There are other tournament, like the NFAA Nationals in Cincinnati, Ohio and the Arizona Cup, but I’ll skip those events. They both represent a huge expense for little reward.
There are 3D shoots but 3D probably isn’t going to be a major discipline for me in 2019. Certainly, 3D is enjoyable and I was looking forward to at a minimum the Georgia ASA State Championship. Being bow poor, having one for skinny arrows only, it seems like a waste of time to train then compete against fat arrows. Additionally, I’ve e heard that in Georgia archers who compete in the State Championship must complete two qualifiers. Georgia is a big State and getting to qualifiers can be expensive.
Still there’s a pull to shoot in some 3D competitions. I’ve got an old Mathews Conquest Apex 3 stored in a case; maybe I could bring that out and shoot it for 3D. I’d sold the bow once and the fellow that bought it gave it back to me. He said, “Keep this bow and keep the money.” It is suppose to have been a good bow.
Something may pop-up between now and May, I hope so. I need to feed my urge to compete. Worse case, I run a lot of 5ks.
Ever get that really tired feeling? You know, you feel like you need a good long rest?
Well, sir, that is exactly where I am today. Monday is typically an easy day for training. Sunday, if I’m not in a tournament, is my official rest day. This week I am taking off Sunday and Monday. That is except for the morning run. Aside from that run no other exercise. I didn’t touch a bow.
If you shoot over 36,000 arrows a year, run over 1000 miles, ride a bike over 5000 miles and head to the gym 78 times in a year, occasionally it catches up with you. While this may sound like a lot, the running and cycling are small potatoes compared to what I was doing before I picked up a bow.
Here’s what I know, as I’ve aged it take me longer to recover and rest is good. There’s a time to listen to your body and amend a training plan. Don’t abandon the plan, but a small adjustment may be dividends later.
It was a miserable day of practice at least weather-wise. Typically, on these types of days I drive to Social Circle and practice inside. We’re down to one vehicle for transportation at the moment so I’m staying close to home. Hence, no driving to Social Circle to practice.
Two things to deal with, a major tournament this weekend and a weather cold blast. Skipping practice is not an option and neither is being warm.
To make matter worse or add insult to injury a light rain fell during the morning practice. I considered stopping but didn’t. The first 30 arrows were just so close and I could feel I was just off but couldn’t figure it out. I decided to continue in the rain until I worked though whatever problem it was that had me missing.
During the next 30 arrows my shots improved. I stayed out, in the rain, because what had been missing felt like it had returned or at least was returning. When I finished I was cold, wet, but seemed to have found a good spot.
The afternoon, the rain had stopped and I switched to a 5-spot. There’s been enough yellow, red and blue staring at me from down range. The blue and white was a nice break. There’s another State Championship in two weeks and the 5-spot is the target. So, aside from a visual break it was good to see how I’m shooting against the giant X ring.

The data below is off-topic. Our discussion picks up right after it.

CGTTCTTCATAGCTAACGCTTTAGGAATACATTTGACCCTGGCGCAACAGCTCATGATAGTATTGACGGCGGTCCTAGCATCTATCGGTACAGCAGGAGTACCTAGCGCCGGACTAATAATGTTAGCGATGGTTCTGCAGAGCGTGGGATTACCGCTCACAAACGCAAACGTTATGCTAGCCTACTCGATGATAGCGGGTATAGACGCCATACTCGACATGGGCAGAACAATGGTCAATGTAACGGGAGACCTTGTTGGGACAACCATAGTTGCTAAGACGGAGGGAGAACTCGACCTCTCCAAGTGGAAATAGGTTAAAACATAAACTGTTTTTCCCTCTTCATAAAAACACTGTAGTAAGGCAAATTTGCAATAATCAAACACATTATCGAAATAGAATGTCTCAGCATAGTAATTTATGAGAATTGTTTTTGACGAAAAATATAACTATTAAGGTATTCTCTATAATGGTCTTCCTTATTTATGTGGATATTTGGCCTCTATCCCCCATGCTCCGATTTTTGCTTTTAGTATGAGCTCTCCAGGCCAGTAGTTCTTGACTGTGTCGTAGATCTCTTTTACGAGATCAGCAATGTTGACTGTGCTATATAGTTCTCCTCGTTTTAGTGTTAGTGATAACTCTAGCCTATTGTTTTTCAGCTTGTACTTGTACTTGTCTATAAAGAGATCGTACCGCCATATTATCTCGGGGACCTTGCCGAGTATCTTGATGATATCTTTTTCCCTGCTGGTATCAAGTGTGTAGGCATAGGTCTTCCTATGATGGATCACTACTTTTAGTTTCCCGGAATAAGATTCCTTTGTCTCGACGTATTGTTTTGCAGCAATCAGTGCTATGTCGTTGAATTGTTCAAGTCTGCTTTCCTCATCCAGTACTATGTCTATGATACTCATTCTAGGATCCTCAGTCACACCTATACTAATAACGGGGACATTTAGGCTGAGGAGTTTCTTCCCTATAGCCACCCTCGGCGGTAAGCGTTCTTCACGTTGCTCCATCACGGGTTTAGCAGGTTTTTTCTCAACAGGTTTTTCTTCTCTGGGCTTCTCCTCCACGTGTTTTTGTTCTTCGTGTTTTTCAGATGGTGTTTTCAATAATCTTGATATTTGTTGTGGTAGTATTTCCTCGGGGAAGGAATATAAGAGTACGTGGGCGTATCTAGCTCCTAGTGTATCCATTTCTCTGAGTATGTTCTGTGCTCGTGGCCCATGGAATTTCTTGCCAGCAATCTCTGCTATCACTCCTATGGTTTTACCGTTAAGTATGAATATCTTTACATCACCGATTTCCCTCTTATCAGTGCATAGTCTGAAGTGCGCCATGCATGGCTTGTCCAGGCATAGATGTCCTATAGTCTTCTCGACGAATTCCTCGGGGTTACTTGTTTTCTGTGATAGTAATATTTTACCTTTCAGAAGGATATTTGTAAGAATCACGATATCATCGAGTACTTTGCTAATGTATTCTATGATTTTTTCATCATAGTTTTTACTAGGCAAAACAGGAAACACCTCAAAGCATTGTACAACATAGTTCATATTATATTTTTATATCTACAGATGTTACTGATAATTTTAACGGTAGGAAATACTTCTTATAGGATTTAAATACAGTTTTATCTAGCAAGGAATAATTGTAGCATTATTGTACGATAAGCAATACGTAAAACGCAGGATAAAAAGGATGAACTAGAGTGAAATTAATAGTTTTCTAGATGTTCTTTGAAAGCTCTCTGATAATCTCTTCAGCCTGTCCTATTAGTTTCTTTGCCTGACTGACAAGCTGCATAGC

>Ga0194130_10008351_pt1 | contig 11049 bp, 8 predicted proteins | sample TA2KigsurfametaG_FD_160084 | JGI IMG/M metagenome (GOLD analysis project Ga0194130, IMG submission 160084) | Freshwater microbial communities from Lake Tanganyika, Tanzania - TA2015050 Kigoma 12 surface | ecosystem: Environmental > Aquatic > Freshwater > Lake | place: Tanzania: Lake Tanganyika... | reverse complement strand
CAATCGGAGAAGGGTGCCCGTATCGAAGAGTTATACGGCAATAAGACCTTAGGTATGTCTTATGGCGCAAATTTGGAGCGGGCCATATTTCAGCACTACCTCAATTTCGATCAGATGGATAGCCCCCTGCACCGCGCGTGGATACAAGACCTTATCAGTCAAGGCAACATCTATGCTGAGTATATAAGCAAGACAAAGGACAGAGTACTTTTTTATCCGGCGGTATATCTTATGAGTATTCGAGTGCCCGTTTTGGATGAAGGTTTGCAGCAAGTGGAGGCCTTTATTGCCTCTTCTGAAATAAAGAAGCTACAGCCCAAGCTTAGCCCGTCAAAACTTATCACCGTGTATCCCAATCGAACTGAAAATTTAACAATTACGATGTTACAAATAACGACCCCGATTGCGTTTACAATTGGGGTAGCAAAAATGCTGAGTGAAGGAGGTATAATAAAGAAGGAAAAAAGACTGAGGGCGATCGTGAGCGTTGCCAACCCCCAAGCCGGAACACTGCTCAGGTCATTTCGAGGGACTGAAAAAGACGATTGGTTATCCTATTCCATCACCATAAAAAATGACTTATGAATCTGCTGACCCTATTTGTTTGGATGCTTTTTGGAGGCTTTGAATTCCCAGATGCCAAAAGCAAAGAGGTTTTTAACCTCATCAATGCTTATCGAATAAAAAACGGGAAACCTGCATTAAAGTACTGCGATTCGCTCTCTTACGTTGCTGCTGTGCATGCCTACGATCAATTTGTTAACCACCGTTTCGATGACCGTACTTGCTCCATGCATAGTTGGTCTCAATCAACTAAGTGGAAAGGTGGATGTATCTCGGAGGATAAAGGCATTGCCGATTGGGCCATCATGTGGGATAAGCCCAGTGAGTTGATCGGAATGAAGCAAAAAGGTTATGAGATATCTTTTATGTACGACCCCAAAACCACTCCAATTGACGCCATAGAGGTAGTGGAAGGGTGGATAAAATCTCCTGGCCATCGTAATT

A day later, record cold temperatures are the rage with the weather people. I’ve also emptied the propane tank on the outdoor heater. Yes, it is cold and windy. But, going out in the cold is better than sitting inside all day. Even if I go to an indoor range, I’ve spent time outside. I’ll run outside nearly every morning. I have gear for all weather. Sure, sometimes it is cold and sometimes it is hot. You simply deal with it.
You know, when it is freezing cold outside (or when it isn’t that warm), I’ve never needed the local weather person to explain how I should wear warm clothing when I go out. I suppose when the weather person makes that recommendation they’re feeling as if they’re being either helpful or smart. I really don’t know if they’ve achieved either.
I’d say it was freezing outside practicing at 18-meters this morning, but it wasn’t that warm. I didn’t get all that cold, I’d worn multiple layer of clothing, had the outdoor propane space heater running, a glove on my bow hand, and pocket full of hand warmers. One bonus, the wind wasn’t blowing.
Nevertheless, my practice scores were not anything worth sharing. It was a weak day. It wasn’t a physical weakness, I felt pretty good coming off two days of rest.
Typically, one day is enough for a break. The past few weeks have been intense so two days off was the prescription for recovery. I’d recovered.
It wasn’t even mental weakness. My brain felt good. No sir, shooting while wearing enough clothes to stay warm changes things.
Of all the athletics I’d done in my life, the training part has always been the hardest and the most fun. Training and practicing with a team was wonderful. From high school football to cycling being part of a group was an experience that helped mold me. Sharing the experience and the path teaches athletes selflessness.
As life begins to creep in sport can become a more solitary activity. There isn’t always time to meet the schedule mandated for team activities. Running, cycling, duathlon, triathlons and archery can all be practiced alone.
Training or practicing solo helps clear your mind. There is a peacefulness that comes from training discipline that has been recognized for centuries. (1) As we improve in our chosen sport we seek a peacefulness that can assist our advancement and in cases of competition help find that zone which leads to our best efforts.
As an athlete you may learn that training is a time where you too reach a certain quiet or mental silence. During those moments you’ll get a feel of what you want to carry into competition.
In competition there will be times when you’ll be the victor. Victory is not as important as the process or how you reveal yourself as a winner. To win someone must lose.
The true winner is that champion who is able to remain humble. Know that when you are a champion others will look toward you as an example. It is nice to win, but winning isn’t as much the goal as the disciplined process that brings you to the podium.
As a champion, remember to care about those that finished out of the top place. Your ambition isn’t to win out of selfishness, but to win because you followed a path that can be shared by others. (2)
(Yes, these references are correct, hence this post’s title)